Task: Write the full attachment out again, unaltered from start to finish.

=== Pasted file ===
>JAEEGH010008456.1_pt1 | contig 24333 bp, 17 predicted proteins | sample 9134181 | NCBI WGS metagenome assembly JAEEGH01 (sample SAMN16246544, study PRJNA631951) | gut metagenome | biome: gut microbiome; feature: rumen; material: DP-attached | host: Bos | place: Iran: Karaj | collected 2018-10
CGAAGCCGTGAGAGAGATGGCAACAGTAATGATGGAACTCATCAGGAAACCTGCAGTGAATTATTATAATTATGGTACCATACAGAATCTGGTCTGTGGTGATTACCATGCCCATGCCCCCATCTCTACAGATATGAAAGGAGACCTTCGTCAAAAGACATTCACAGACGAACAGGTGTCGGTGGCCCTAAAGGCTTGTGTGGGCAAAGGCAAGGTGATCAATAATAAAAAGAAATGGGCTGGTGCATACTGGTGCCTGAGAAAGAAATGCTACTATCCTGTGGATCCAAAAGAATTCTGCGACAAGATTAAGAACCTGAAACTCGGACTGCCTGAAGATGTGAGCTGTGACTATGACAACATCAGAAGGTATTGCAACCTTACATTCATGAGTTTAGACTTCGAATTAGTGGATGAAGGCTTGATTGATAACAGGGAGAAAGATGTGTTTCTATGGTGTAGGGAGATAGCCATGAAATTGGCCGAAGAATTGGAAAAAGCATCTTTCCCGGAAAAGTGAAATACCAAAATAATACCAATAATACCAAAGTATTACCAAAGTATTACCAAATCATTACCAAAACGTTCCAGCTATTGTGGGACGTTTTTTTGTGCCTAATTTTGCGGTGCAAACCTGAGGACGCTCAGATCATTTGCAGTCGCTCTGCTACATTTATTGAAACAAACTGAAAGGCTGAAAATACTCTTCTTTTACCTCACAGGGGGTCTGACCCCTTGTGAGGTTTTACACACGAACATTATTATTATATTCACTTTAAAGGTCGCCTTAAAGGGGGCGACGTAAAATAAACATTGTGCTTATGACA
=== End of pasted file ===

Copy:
>JAEEGH010008456.1_pt1 | contig 24333 bp, 17 predicted proteins | sample 9134181 | NCBI WGS metagenome assembly JAEEGH01 (sample SAMN16246544, study PRJNA631951) | gut metagenome | biome: gut microbiome; feature: rumen; material: DP-attached | host: Bos | place: Iran: Karaj | collected 2018-10
CGAAGCCGTGAGAGAGATGGCAACAGTAATGATGGAACTCATCAGGAAACCTGCAGTGAATTATTATAATTATGGTACCATACAGAATCTGGTCTGTGGTGATTACCATGCCCATGCCCCCATCTCTACAGATATGAAAGGAGACCTTCGTCAAAAGACATTCACAGACGAACAGGTGTCGGTGGCCCTAAAGGCTTGTGTGGGCAAAGGCAAGGTGATCAATAATAAAAAGAAATGGGCTGGTGCATACTGGTGCCTGAGAAAGAAATGCTACTATCCTGTGGATCCAAAAGAATTCTGCGACAAGATTAAGAACCTGAAACTCGGACTGCCTGAAGATGTGAGCTGTGACTATGACAACATCAGAAGGTATTGCAACCTTACATTCATGAGTTTAGACTTCGAATTAGTGGATGAAGGCTTGATTGATAACAGGGAGAAAGATGTGTTTCTATGGTGTAGGGAGATAGCCATGAAATTGGCCGAAGAATTGGAAAAAGCATCTTTCCCGGAAAAGTGAAATACCAAAATAATACCAATAATACCAAAGTATTACCAAAGTATTACCAAATCATTACCAAAACGTTCCAGCTATTGTGGGACGTTTTTTTGTGCCTAATTTTGCGGTGCAAACCTGAGGACGCTCAGATCATTTGCAGTCGCTCTGCTACATTTATTGAAACAAACTGAAAGGCTGAAAATACTCTTCTTTTACCTCACAGGGGGTCTGACCCCTTGTGAGGTTTTACACACGAACATTATTATTATATTCACTTTAAAGGTCGCCTTAAAGGGGGCGACGTAAAATAAACATTGTGCTTATGACA